So, I got a macro ring flash today. Its the low price model, made by Neewer, and designed to put a ring of LED lights around your lens for macro and closer-view photography. The company lists pictures of the item here:
In any event, the ring flash comes with 7 adapter rings (was it 7? I think so. And anyways, no one reads my blog, so why shouldn't I guess....checking's too much like work). An adapter ring screws into the end of the lens where your filter would screw on. The adapter ring is like a flange, a flat metal ring now attached to the end of your lens. The ring flash then slots onto that flange, and the flash can now snap into place. As a result, you have a ring of LED lights all the way around your lens, so that when you are shooting very close range (macro) photography, you have constant and even light reflecting onto your subject for better exposure.
The ring light can be charged with the provided charger, or can work off of "AA" size batteries (regular batteries or rechargeable batteries). The light can be illuminated 360 degrees, or you can choose to light up just the left half or right half, depending on the subject you're shooting. The light, charger and 7 adapter rings ran me about $30.00. Incredibly affordable.
The more expensive units, which go into the $400 range, can adjust the brightness of their LEDs, and have other design refinements which this basic unit lacks. The more expensive units use better LEDs to give more natural light effects. Better in that the color temperature of the light is more specifically suited for close-view photography.
However, $400.00 is $370.00 more than what I paid for the Neerer ring flash setup.
Once I attached it to my Canon 60mm macro lens, I went about the house in search of test subjects. In fact, for certain types of portrait work, this ring flash could work as well. My wife, ever the reluctant model, looked very softly and demurely lit using this rig. Well, what I could see of her before she ducked her head and threw her hands up to cover what was left to photograph. Still and all, the shots I took of her clearly showed that this ring flash has some potential for light portrait work.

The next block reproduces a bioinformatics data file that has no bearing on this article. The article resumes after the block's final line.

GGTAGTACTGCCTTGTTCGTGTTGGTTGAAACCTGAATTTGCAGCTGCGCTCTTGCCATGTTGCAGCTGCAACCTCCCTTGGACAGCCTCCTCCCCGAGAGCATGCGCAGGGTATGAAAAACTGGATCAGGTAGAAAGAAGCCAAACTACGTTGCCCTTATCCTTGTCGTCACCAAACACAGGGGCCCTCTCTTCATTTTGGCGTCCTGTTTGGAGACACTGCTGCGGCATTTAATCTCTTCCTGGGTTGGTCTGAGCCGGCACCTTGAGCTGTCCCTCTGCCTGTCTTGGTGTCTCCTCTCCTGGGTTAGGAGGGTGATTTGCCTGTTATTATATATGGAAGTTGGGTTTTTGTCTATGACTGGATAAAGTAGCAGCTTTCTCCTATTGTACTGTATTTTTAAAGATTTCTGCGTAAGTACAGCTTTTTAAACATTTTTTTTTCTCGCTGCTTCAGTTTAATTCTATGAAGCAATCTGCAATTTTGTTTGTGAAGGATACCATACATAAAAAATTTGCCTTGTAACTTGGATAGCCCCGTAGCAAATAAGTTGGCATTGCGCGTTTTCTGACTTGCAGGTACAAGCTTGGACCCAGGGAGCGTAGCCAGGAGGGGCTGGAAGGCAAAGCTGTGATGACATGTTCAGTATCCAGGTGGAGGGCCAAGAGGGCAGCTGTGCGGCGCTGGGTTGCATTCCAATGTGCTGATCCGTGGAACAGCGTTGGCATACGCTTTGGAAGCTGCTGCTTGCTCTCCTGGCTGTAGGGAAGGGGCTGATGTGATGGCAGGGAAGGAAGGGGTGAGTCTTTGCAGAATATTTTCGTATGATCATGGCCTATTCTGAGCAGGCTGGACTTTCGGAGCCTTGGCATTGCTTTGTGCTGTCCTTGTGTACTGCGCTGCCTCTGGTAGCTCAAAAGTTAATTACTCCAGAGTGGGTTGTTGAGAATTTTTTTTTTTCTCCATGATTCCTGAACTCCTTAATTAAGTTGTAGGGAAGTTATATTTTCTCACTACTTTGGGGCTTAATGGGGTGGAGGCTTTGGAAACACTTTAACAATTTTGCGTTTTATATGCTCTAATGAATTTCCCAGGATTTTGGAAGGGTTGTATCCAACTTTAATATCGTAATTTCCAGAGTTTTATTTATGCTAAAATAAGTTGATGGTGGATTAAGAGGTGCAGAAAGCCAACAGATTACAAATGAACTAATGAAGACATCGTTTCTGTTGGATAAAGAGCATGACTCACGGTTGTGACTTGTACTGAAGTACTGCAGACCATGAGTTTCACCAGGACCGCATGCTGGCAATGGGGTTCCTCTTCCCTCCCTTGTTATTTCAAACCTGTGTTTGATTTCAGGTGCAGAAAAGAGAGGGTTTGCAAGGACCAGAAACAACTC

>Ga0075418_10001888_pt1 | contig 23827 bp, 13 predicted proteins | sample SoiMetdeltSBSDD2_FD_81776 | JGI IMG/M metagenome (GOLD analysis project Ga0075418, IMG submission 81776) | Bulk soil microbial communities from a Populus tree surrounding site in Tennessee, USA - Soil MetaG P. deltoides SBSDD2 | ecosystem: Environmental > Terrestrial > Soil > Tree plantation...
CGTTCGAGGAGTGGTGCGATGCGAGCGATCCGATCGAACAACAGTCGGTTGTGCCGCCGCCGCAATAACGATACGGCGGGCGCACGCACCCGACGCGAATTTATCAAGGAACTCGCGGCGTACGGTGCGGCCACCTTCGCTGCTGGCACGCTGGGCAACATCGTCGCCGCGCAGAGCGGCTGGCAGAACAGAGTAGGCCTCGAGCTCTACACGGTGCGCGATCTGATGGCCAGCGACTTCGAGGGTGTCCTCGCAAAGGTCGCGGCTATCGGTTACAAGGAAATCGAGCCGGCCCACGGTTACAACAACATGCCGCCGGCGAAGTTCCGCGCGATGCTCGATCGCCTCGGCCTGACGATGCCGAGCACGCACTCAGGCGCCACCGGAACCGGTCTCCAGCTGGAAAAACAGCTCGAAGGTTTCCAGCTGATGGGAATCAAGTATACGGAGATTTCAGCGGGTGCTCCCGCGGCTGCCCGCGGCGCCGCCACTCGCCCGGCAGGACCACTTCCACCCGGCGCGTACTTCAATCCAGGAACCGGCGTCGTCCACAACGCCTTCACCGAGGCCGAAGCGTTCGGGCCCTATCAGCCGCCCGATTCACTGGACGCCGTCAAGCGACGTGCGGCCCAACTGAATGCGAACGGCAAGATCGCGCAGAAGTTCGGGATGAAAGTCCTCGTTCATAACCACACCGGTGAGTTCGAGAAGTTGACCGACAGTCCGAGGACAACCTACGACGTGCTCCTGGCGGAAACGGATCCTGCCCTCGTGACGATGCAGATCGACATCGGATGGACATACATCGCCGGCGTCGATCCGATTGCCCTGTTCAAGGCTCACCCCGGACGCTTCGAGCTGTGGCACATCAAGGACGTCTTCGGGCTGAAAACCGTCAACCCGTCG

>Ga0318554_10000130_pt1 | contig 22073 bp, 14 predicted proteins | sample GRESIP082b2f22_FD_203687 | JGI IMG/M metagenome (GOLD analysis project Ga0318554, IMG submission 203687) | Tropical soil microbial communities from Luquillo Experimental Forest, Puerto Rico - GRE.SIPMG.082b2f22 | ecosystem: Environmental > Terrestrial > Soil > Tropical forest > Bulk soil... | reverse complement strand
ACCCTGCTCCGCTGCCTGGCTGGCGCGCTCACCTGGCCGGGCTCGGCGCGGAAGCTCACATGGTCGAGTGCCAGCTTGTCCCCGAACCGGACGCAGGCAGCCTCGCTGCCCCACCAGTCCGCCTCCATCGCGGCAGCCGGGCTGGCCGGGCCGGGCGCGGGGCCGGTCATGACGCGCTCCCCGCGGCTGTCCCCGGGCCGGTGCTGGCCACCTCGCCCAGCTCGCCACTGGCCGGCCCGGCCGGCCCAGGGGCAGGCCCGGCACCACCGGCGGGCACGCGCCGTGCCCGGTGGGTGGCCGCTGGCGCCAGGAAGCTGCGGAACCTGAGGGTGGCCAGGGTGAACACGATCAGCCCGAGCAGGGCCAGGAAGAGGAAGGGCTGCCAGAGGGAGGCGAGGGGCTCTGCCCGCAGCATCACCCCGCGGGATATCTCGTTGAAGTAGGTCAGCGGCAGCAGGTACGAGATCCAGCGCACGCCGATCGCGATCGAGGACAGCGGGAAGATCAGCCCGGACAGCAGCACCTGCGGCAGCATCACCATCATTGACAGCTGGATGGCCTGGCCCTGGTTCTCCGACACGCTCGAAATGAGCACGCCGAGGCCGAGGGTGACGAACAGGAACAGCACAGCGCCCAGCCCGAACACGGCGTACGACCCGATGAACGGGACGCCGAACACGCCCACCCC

So, shooting hand held (of course for solid macro work, a tripod is best), I used the new ring flash to try out on some subjects around the house. From the shots of the berries that were my long-suffering wife's dessert, to some inanimate "objets" and a few flower blooms, this light wasn't bad at all. In fact, having used some more expensive proprietary units in the past, the Neewer unit worked very well in my opinion.
So, here's a quick pros and cons list from my short experience with the system:
Low price, series of adapter rings will let you use this on a number of different lenses.
Lightweight construction; does not throw off the lens balance.
Powerful enough light to be able to use for one-person portrait work, as well as for macro work.
Light is not variable. While you can turn on only the left, or only the right or the entire ring, you can't dim the intensity.
Slightly cheap-plastic feel to the construction, Not likely to be recovered intact by alien archaeologists millenia from now as they pick through my things.
Light temperature could be a bit cooler for a more diffuse feel.
Overall, you can't likely go wrong at the price. A ring flash gives you a lot more lighted detail when your macro lens is an inch away from a flower bloom that you're trying to capture. This ring flash does a nice job in that respect and, owing to the power of the lights, can be used at several feet distance from a model for one-on-one portrait work. This is a nice, inexpensive tool to put in the toolbox of tricks that we photographers use to get properly exposed results without harsh, uneven lighting.
Look for more pennies, flowers, and other trite macro shots to show up in my blogs and general site now that I have a new toy. The sheer excitement of it all!
To the one person who stumbled on my blog in error and actually read all the way to this point without falling into a coma, my thanks to you. I offer to the first person who e-mails me after reading this far, a Starbucks beverage of your choice on me. This is my way of helping caffeinate you back to consciousness after having read my whole blog entry. My contact e-mail is on the contact page of this site......Let's see who--if anyone--gets there first!
Chris Kiez, a hardcore photographer since the 80's, learned to take a picture before the age of selfies and cell phone photography, training on mechanical cameras and film. After years of taking photos of all manner of subjects and people, he did over a 10 year stint as a crime scene photographer on two continents. Now, he does portrait and landscape photos, and is currently distressing the world with his relentlessly, excruciatingly boring blogging. To buy what you see on this site, click here!